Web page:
Here is another story that proves that many of our city, county, state and federal government officials understand that toxic mold is dangerous to the health and safety of everyone.

FOX 12 Oregon reports in the video below that the Clackamas County fire station was closed down after toxic mold was found in some of the sleeping quarters and offices, forcing firefighters to temporarily relocate. Many of the firemen and even the fire captain, Andy Welks, got sick from being exposed to the mold, and he now claims they may have to tear down the whole fire station and build from scratch at a cost to taxpayers.

It amazes me that the general public who are often exposed to mold and get deathly sick from their rental properties are left to fend for themselves, and are more often than not, considered crazy and or liars. Their own families sometimes even turn on them and think they are lying.

Are these Oregon city firemen liars because they say their health was effected by mold in their fire station?

I bet their families support them 100%, and even the city government officials will back up their decisions to relocate and tear down the toxic mold infested building.

The facts are that they were relocated almost immediately after the mold was found, and remediation efforts started right away. They are already talking about tearing the building down and building a new one. Their claims will not even be questioned, and they will be taken care of properly.

Yet, thousands and thousands of mold victims around the U.S. are stuck in their toxic mold rentals, deathly sick, and many are forced on to the street to become homeless, and destitute.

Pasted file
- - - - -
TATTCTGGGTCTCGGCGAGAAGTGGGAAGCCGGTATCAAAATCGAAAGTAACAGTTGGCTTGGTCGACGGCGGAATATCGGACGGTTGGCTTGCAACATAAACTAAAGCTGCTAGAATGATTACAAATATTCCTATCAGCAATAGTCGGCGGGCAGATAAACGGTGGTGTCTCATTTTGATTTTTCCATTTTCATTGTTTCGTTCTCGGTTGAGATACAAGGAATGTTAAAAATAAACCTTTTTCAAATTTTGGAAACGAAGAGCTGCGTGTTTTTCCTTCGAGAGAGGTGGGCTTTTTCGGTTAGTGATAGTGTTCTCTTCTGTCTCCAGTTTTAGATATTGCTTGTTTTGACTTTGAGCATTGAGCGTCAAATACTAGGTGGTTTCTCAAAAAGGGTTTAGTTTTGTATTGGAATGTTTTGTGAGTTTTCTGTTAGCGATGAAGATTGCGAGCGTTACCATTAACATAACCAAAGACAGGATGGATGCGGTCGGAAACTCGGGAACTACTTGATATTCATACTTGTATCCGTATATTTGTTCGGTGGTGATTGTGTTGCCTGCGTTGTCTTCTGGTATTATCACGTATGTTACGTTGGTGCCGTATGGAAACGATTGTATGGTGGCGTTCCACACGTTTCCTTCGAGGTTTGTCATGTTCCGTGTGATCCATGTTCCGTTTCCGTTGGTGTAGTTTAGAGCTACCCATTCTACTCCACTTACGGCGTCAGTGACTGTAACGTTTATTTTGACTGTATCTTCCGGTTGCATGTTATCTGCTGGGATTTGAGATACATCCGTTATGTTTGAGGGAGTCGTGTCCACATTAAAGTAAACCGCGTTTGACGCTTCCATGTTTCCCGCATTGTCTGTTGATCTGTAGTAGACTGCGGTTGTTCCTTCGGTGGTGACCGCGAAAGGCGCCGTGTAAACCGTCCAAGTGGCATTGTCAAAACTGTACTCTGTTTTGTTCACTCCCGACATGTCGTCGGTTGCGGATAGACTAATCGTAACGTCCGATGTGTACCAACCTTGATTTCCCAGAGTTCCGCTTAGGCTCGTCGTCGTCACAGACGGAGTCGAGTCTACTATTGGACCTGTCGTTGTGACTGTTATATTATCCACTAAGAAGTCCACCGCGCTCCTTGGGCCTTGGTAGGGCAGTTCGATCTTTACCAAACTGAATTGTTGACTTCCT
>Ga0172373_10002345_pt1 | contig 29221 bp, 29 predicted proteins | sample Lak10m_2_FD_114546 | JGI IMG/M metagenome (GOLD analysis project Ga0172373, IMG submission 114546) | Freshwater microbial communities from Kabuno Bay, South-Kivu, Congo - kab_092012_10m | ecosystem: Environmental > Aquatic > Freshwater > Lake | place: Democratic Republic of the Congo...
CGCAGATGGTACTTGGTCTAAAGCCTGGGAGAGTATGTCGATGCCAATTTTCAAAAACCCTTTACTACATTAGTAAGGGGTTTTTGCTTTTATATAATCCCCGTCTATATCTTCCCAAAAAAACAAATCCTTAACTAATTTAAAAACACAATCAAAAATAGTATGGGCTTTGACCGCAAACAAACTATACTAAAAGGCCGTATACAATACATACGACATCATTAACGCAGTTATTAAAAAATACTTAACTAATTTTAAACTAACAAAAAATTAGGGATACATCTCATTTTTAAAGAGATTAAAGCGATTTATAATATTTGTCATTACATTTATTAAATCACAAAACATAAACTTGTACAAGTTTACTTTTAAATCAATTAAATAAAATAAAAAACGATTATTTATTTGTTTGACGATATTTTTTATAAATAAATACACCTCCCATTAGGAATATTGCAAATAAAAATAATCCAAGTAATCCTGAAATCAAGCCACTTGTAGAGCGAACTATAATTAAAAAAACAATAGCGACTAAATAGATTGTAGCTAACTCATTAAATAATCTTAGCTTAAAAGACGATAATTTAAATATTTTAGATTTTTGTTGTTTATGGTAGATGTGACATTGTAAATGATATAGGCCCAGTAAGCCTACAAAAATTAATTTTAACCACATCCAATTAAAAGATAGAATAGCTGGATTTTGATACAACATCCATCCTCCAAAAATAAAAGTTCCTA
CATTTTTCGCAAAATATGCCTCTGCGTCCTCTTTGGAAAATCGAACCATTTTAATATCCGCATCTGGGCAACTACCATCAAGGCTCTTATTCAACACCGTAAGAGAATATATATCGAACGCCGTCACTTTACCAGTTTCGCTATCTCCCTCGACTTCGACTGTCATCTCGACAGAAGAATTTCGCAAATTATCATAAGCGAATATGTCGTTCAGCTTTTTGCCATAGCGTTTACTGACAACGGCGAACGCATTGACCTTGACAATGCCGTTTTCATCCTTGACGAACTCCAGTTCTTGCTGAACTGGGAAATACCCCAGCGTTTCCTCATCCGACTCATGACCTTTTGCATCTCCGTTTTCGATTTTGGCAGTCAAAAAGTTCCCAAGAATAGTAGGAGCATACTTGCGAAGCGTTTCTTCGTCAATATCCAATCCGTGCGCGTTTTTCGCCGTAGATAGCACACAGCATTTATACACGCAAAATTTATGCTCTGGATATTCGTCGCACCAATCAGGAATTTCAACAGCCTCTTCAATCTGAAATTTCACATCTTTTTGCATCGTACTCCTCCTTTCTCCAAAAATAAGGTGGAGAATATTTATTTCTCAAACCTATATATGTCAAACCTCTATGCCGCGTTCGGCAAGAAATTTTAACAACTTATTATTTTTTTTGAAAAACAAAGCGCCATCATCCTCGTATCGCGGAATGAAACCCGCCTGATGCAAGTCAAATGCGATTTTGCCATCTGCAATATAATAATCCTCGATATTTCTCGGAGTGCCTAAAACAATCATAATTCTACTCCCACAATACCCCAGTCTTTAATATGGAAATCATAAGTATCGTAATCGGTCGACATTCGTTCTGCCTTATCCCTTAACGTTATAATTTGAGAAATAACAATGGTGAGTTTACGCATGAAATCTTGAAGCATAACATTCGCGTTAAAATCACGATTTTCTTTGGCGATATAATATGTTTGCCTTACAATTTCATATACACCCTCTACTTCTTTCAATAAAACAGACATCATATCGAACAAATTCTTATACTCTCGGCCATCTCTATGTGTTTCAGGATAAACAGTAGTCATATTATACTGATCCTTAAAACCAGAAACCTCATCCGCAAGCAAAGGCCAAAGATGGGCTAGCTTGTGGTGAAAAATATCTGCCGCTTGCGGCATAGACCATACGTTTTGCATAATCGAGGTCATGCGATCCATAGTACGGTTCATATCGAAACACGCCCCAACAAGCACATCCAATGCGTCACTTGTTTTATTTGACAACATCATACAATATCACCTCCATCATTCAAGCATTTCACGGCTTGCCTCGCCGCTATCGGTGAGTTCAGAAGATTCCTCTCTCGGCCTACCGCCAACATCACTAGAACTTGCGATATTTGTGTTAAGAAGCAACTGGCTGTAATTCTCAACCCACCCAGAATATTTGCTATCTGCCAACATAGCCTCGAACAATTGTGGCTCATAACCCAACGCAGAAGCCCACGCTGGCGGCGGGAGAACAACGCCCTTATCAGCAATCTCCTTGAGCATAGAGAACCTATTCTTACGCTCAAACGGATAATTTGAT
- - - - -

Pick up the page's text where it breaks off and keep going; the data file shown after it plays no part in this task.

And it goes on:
Captain Andy Welks, who oversees Station 16, said he and some of his crew had been experiencing allergy-like symptoms for more than a month.

“It was waking us up at night, and in the morning when we woke up we were really congested,” Welks said.

Then more recently they started noticing a bad odor in some of the sleeping quarters and offices.

“The best way to describe it – it smelled like grandma’s basement,” Welks said.

So they started tearing up the floors and found mold, and lots of it. The fire district might have to completely start over.

“It could end up being where we have to literally take the whole building down,” Hoffeditz said.

That would cost millions, and Hoffeditz said that money would likely come from a fire bond taxpayers passed last year.

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